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Main article: Architecture of Manchester
See also: List of tallest buildings and structures in Manchester, List of streets and roads in Manchester , Grade I listed buildings in Greater Manchester, Grade II* listed buildings in Greater Manchester, and List of public art in Greater Manchester
Beetham Tower on Deansgate, Manchester's tallest building and England's tallest residential tower
Manchester's buildings display a variety of architectural styles, ranging from Victorian to contemporary architecture. The widespread use of red brick characterises the city. Much of the architecture in the city harks back to its days as a global centre for the cotton trade. Just outside the immediate city centre is a large number of former cotton mills, some of which have been left virtually untouched since their closure while many have been redeveloped into apartment buildings and office space. Manchester Town Hall, in Albert Square, was built in the Gothic revival style and is considered to be one of the most important Victorian buildings in England.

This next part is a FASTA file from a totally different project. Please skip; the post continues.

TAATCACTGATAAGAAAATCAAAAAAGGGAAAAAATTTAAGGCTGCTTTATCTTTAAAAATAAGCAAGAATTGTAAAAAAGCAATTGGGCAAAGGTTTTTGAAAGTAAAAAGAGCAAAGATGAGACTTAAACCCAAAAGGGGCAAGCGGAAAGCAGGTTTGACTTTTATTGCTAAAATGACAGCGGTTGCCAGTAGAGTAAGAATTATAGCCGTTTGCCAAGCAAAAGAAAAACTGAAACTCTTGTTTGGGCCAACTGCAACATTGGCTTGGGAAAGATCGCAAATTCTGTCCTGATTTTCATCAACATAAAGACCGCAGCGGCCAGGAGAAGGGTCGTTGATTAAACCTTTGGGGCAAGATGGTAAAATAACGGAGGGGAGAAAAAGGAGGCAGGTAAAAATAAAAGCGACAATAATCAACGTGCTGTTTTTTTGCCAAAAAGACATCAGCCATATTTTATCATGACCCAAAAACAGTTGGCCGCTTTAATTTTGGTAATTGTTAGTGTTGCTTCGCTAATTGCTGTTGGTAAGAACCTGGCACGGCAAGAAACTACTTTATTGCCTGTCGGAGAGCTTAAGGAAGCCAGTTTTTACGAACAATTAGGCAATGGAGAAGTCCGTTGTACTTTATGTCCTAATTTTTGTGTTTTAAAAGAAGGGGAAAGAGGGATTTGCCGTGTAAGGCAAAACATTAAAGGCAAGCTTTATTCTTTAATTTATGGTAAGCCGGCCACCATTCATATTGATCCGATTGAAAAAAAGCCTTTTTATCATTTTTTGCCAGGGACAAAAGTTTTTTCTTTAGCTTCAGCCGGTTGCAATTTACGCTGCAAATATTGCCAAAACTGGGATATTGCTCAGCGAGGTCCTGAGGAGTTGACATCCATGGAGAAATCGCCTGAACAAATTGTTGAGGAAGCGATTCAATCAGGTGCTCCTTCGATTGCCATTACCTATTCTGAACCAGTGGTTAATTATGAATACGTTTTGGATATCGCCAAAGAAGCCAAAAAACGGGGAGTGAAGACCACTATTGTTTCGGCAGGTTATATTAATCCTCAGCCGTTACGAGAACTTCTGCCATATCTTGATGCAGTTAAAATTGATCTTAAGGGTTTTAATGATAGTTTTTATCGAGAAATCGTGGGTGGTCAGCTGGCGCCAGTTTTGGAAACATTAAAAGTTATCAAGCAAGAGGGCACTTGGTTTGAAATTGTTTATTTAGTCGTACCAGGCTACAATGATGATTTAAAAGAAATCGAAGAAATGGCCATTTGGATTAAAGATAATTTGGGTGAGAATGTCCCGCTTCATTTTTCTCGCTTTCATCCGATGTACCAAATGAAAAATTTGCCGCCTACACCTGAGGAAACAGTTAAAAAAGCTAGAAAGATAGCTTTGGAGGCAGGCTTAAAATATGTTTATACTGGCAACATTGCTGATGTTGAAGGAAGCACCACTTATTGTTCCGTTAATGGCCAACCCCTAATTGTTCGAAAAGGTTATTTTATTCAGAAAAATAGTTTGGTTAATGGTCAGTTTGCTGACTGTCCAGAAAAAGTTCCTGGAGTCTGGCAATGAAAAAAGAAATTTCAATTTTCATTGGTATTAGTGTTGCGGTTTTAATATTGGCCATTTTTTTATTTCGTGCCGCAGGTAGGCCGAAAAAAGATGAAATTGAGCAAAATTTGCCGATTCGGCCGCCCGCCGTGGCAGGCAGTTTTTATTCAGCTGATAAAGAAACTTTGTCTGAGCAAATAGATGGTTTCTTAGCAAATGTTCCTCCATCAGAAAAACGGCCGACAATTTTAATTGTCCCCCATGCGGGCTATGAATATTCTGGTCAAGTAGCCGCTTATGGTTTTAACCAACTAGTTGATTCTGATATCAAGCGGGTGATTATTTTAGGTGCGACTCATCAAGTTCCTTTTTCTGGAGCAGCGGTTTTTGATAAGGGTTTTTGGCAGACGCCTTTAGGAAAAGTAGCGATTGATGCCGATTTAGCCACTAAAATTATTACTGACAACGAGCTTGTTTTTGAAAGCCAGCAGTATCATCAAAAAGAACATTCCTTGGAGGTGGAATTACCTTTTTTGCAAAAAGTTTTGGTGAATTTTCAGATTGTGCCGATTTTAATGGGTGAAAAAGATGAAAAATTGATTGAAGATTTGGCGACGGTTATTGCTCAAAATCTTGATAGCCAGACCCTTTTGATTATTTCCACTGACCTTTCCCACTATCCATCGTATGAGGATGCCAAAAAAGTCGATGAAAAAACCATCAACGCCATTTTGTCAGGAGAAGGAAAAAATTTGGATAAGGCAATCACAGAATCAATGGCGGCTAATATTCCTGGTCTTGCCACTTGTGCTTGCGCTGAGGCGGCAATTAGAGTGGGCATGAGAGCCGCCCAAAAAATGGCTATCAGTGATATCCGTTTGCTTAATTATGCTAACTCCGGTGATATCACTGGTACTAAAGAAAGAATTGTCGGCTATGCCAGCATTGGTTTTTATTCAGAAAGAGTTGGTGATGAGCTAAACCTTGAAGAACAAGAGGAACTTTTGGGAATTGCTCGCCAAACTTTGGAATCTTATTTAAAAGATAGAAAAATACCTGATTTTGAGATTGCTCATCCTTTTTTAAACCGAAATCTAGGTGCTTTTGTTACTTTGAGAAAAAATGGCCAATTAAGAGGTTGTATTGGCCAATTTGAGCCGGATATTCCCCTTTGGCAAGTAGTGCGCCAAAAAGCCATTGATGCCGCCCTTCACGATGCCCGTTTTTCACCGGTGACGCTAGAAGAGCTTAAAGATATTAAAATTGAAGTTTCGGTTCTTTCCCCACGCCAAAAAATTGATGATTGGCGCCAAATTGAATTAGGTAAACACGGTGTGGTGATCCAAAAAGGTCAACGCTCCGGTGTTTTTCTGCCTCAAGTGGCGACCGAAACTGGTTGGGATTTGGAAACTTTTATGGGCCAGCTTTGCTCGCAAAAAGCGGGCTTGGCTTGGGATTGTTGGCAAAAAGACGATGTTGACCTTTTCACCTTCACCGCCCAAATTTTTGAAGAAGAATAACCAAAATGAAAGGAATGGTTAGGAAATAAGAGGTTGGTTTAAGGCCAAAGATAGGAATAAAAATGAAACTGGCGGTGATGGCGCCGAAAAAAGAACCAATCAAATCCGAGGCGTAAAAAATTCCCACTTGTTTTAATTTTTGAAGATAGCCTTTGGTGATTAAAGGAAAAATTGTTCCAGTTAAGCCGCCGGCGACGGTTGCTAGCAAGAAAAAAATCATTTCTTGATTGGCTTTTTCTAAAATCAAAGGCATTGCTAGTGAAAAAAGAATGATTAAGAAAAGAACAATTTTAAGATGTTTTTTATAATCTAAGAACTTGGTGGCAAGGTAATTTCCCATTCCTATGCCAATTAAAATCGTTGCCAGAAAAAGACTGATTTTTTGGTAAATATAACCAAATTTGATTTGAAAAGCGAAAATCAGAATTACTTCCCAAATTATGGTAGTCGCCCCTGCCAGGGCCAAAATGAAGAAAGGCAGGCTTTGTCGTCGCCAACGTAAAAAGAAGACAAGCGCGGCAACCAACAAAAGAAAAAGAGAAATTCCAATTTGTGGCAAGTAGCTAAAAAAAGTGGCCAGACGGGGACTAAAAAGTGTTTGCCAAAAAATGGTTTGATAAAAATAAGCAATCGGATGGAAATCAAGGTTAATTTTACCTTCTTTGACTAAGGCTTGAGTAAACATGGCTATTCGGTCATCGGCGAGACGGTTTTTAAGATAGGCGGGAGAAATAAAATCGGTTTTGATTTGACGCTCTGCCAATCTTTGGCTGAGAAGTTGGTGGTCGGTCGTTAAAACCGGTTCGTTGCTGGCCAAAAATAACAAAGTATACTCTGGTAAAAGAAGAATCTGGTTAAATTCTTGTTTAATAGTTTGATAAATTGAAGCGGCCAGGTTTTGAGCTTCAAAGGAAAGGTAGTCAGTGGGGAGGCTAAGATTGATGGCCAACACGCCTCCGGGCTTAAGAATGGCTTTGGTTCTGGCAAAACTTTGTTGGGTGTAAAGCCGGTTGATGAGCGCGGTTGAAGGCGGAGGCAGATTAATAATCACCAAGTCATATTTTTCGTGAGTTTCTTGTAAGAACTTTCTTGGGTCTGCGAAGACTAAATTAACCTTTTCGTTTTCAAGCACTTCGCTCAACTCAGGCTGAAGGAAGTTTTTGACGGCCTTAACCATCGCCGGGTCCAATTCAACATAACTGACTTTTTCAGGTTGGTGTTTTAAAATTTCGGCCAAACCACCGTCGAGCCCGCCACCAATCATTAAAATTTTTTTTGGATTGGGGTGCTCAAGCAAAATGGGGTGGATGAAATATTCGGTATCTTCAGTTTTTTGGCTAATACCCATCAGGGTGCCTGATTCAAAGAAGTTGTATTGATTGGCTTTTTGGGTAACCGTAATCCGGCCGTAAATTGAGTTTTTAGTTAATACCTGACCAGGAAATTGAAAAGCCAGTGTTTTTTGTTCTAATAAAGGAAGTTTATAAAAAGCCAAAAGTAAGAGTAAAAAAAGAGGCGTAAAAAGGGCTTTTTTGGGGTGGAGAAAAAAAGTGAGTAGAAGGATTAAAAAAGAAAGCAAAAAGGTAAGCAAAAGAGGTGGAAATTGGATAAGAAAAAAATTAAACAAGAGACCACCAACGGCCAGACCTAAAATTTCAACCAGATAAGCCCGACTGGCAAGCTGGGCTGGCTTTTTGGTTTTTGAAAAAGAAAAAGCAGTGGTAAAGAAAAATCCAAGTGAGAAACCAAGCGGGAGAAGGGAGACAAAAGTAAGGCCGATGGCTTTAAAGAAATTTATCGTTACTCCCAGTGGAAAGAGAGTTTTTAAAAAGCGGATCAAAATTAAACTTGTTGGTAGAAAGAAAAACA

Manchester also has a number of skyscrapers built during the 1960s and 1970s, the tallest of which was the CIS Tower located near Manchester Victoria station until the Beetham Tower was completed in 2006; it is an example of the new surge in high-rise building and includes a Hilton hotel, a restaurant, and apartments. On its completion, it was the tallest building in the UK outside London, although an even taller building, the Piccadilly Tower, began construction behind Manchester Piccadilly station in early 2008 (a project in abeyance). The Green Building, opposite Oxford Road station, is a pioneering eco-friendly housing project, while the recently completed One Angel Square, is one of the most sustainable large buildings in the world. The award-winning Heaton Park in the north of the city borough is one of the largest municipal parks in Europe, covering 610 acres (250 ha) of parkland. The city has 135 parks, gardens, and open spaces.